WikiLeaks Releases US Military Policies for Detention & Avoiding Accountability for Torture

By: Thursday October 25, 2012 3:40 pm

On the first day of the release, five policies have been posted. The most significant of the postings is the 2002 manual for Camp Delta at the Guantanamo Bay prison.

WikiLeaks editor-in-chief Julian Assange said of the manual, “This document is of significant historical importance. Guantanamo Bay has become the symbol for systematized human rights abuse in the West with good reason.”


CCR Condemns Ninth Shameful and Tragic Death at Guantánamo

By: Tuesday September 11, 2012 6:30 am

Today, the Center for Constitutional Rights (CCR) released the following statement in response to the news that a ninth man has died in detention at Guantánamo.

Hunger Striking, Protest from US Citizens Only Hope Guantanamo Prisoners Have for Release

By: Tuesday January 10, 2012 7:10 pm

Prisoners at Guantanamo are marking the tenth anniversary of the opening of the prison with a hunger strike and peaceful protests. A counsel to a number of detainees at Guantanamo, Ramzi Kassem, told Democracy Now! and UK-based journalist Andy Worthington that for a three-day period they will engage in “sit-ins” in “communal areas” of the prison.

FDL Book Salon Welcomes Jonathan Hafetz, Habeas Corpus after 9/11: Confronting America’s New Global Detention System

By: Sunday July 10, 2011 1:59 pm

Just a few years ago, the national debate over the prison camp at Guantanamo Bay, indefinite detention, secret renditions and other legal elements of the Bush Administration’s “War on Terror” happened openly in American courtrooms and in the daily newspapers. Increasingly, those debates have receded into the rearview mirror as we content ourselves with the illusion that these issues are no longer urgent, or no longer affect us. In his thoughtful new book, Habeas Corpus After 9/11, Professor Jonathan Hafetz of Seton Hall University School of Law, reminds us that these and other legal innovations in the War on Terror are neither resolved, nor isolated, nor benign. We are still living in the legal universe that was constructed on the fly after 9/11. We just don’t want to admit it.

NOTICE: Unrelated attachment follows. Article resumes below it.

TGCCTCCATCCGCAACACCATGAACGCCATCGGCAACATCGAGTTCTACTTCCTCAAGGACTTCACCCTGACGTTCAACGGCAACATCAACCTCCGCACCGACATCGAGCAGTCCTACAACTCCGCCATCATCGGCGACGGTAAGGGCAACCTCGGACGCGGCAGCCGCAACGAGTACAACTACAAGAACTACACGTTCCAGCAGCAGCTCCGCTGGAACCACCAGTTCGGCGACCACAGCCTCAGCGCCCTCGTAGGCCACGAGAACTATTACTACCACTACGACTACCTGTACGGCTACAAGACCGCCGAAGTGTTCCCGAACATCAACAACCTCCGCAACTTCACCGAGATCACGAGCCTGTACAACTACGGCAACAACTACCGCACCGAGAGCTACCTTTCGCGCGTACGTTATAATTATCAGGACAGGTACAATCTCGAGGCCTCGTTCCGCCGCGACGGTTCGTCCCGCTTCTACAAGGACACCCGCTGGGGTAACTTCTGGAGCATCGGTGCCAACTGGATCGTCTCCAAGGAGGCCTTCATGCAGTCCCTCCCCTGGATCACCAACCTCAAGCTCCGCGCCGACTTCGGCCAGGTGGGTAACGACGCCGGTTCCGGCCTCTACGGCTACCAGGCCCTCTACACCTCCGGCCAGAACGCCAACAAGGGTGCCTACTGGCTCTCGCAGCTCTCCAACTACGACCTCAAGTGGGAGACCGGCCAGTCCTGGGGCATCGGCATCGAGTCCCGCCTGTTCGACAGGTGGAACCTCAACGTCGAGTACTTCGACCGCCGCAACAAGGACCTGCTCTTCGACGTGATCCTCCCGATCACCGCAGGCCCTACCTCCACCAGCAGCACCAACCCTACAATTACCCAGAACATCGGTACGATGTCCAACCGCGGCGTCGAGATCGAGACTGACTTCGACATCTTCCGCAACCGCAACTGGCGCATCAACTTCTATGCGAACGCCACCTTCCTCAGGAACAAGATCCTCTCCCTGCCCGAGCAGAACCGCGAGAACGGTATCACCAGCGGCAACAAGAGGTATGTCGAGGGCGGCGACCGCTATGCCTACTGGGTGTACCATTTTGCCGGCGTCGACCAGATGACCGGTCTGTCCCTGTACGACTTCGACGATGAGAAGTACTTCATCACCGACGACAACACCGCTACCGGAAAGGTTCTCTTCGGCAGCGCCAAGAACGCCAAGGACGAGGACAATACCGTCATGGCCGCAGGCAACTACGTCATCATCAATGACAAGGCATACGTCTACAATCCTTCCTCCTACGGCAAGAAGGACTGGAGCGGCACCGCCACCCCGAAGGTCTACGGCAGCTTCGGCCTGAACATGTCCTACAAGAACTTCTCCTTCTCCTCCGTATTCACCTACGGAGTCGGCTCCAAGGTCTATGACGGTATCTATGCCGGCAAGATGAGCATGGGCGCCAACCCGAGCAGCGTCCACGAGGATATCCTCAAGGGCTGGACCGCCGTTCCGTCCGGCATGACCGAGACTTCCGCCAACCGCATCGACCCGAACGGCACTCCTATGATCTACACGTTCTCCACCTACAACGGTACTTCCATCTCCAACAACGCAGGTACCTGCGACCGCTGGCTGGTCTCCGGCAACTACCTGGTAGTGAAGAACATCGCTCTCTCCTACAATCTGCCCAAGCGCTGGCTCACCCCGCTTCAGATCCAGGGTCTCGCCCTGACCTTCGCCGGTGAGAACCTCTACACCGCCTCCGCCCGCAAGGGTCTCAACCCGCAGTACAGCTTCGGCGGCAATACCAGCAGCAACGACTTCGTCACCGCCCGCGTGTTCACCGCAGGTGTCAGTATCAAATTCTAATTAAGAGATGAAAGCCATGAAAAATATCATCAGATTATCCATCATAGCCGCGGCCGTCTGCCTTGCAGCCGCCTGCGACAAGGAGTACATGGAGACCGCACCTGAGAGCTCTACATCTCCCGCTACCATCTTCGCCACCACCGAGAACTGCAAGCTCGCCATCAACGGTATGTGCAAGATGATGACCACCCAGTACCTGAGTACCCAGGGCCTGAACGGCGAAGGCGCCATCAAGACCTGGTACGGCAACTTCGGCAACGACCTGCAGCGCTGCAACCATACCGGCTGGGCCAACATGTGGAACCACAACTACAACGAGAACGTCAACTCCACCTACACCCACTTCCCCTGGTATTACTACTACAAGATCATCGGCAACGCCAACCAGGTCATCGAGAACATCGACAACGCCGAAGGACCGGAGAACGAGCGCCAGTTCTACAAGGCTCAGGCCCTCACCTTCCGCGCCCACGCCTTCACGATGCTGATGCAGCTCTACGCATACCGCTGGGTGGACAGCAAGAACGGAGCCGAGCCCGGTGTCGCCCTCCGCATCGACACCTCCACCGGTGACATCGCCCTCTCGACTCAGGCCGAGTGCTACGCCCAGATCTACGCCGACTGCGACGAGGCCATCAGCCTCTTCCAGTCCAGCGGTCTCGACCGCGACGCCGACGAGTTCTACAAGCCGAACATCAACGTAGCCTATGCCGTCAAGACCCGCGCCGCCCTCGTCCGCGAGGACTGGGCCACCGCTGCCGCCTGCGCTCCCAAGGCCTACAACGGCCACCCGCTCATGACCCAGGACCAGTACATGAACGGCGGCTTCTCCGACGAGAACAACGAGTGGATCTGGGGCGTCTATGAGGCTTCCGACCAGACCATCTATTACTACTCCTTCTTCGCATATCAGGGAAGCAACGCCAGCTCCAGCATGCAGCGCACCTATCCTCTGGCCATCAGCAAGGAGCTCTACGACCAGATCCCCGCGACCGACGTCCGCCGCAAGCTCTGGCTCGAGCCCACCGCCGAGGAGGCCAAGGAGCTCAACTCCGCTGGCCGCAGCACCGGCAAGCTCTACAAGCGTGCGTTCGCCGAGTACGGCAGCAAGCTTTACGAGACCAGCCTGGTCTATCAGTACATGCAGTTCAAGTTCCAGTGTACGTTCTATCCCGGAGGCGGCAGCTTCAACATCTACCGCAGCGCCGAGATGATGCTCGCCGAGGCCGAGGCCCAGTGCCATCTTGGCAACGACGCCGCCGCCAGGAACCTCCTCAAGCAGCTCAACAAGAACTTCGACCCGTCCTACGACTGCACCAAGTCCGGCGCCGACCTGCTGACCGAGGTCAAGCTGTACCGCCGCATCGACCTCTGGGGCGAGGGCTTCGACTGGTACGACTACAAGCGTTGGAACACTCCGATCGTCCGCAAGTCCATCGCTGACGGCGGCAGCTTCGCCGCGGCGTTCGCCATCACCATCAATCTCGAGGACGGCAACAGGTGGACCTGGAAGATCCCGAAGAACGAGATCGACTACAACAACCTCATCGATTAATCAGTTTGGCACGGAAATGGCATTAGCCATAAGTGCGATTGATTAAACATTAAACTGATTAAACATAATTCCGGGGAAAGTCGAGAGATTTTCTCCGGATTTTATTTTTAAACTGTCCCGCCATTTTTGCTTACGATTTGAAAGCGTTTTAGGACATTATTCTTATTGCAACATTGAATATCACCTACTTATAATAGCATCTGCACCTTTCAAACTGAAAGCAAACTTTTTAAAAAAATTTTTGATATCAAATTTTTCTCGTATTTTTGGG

Sen. McConnell Is Afraid, He Wants KY Terror Suspects Transferred to Guantanamo Bay

By: Wednesday June 15, 2011 7:30 am

Living in fear is a terrible thing. Sen. Mitch “Box-Turtle” McConnell might not being living in fear but he sure wants his constituents to do so. He is drumming up fear of a couple of terrors suspects from Kentucky and demanding that they be sent to Guantanamo Bay.

You Can’t Get Fooled Again

By: Friday June 3, 2011 6:01 pm

Obama’s very good at making promises that will appeal to progressives, and terrible at keeping them. Or even trying to.

A real confidence builder

By: Monday April 25, 2011 1:30 am

Leaked documents bring the banality of GITMO and much of the so-called War on Terror back to light.

Goldsmith: Give Up on GTMO Closure and Military Commissions

By: Friday September 10, 2010 6:07 am

Befitting this blighted world, Goldsmith endeavors to find some pragmatic ways out of the terrorism detentions stalemate. Among his basic tradeoffs: keep Guantanamo open and lose the military commissions.

Carol Rosenberg, Adjectives, and the Media at Gitmo

By: Saturday July 31, 2010 9:00 am

Nouns give an essay substance, and verbs give it motion. Adjectives transform it from black and white into color.

Consider Carol Rosenberg’s comments on the rules at the US detention center at Guantanamo Bay. Like Ansel Adams, she works with black and white, giving us a picture of the administration of justice, such as it is, at Gitmo. Even if she doesn’t use adjectives, they come through on their own. Words like “silly” and “vengeful” and “clueless.”

Holder and Gates give the US a black eye with the way Gitmo represents our system of justice to the world. Rosenberg, on the other hand, does the constitution proud.

The Hazards of Tweeting from Guantanamo Bay

By: Thursday April 29, 2010 6:59 am

As the courtroom cleared following the adjournment of Omar Khadr’s first day of pre-trial hearings, a Marine captain asked me if I could address “an internet rumor.” Uh, sure, I replied. She wanted to know: did I somehow find a way to tweet from inside the extremely-secure courtroom?

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